Aderoju, R. T. (2021). The Social Media Usage Patterns Among International Students in the United States (Doctoral dissertation, Western Illinois University). https://www.proquest.com/openview/503e76680f6772f98676f8f152b2439d/1?pq- origsite=gscholar&cbl=18750&diss=y
Choi, M., & Toma, C. L. (2021). Understanding mechanisms of media use for the social sharing of emotion: The role of media affordances and habitual media use. Journal of Media Psychology: Theories, Methods, and Applications. https://psycnet.apa.org/record/2021- 66842-001
Gunraj, D. N., Drumm-Hewitt, A. M., Dashow, E. M., Upadhyay, S. S. N., & Klin, C. M. (2016). Texting insincerely: The role of the period in text messaging. Computers in Human Behavior, 55, 1067-1075. https://www.sciencedirect.com/science/article/abs/pii/S0747563215302181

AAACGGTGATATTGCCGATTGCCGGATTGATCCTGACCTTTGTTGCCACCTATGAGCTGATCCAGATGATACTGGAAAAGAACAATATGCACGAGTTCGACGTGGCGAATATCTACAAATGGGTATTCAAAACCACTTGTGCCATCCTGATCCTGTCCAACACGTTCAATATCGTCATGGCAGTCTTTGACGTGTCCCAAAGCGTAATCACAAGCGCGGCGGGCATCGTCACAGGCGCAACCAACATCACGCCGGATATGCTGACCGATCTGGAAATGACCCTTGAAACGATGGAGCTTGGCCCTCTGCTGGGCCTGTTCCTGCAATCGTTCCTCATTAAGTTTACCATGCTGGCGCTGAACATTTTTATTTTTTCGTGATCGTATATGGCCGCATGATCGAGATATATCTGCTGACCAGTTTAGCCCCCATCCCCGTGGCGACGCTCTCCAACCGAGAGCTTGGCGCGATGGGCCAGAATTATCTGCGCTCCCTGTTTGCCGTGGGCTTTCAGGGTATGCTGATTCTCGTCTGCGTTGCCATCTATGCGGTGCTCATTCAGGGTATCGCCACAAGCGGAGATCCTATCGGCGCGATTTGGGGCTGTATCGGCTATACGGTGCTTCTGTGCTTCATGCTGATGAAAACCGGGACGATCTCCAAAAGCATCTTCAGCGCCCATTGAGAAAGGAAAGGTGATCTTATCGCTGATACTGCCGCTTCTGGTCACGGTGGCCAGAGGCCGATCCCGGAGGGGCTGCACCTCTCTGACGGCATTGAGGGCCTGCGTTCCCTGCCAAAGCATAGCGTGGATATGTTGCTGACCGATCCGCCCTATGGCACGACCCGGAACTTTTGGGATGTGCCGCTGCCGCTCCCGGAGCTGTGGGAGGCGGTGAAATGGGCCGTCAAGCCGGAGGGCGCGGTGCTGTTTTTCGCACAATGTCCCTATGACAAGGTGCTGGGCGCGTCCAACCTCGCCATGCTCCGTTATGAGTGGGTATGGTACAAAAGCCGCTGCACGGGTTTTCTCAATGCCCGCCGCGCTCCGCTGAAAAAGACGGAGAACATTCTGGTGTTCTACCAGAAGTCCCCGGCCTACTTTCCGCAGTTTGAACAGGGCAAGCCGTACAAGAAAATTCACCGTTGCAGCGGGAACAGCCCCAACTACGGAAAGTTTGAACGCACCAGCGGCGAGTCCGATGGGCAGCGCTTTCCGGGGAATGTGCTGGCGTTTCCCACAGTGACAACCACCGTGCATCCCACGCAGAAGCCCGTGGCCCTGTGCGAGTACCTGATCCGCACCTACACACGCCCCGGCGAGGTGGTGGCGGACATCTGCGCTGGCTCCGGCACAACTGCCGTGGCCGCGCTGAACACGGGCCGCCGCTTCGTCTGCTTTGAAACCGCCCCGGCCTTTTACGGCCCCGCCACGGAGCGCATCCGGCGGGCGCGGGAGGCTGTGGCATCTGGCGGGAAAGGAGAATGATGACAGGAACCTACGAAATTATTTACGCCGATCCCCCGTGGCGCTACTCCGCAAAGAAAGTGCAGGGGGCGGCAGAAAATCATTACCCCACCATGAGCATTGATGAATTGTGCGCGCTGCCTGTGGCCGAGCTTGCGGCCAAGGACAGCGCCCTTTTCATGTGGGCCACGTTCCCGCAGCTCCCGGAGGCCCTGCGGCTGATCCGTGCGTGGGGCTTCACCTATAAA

Shen, J., Han, S., Shen, X., White, K. R., Guo, Z., Xu, Q., … & Yang, Y. (2021). Group membership moderates the process of making trust judgments based on facial cues. The Journal of Social Psychology, 1-12. https://www.tandfonline.com/doi/abs/10.1080/00224545.2021.1939249
Van Der Zant, T., & Nelson, N. L. (2021). Motion increases recognition of naturalistic postures but not facial expressions. Journal of Nonverbal Behavior, 1-14. https://link.springer.com/article/10.1007/s10919-021-00372-4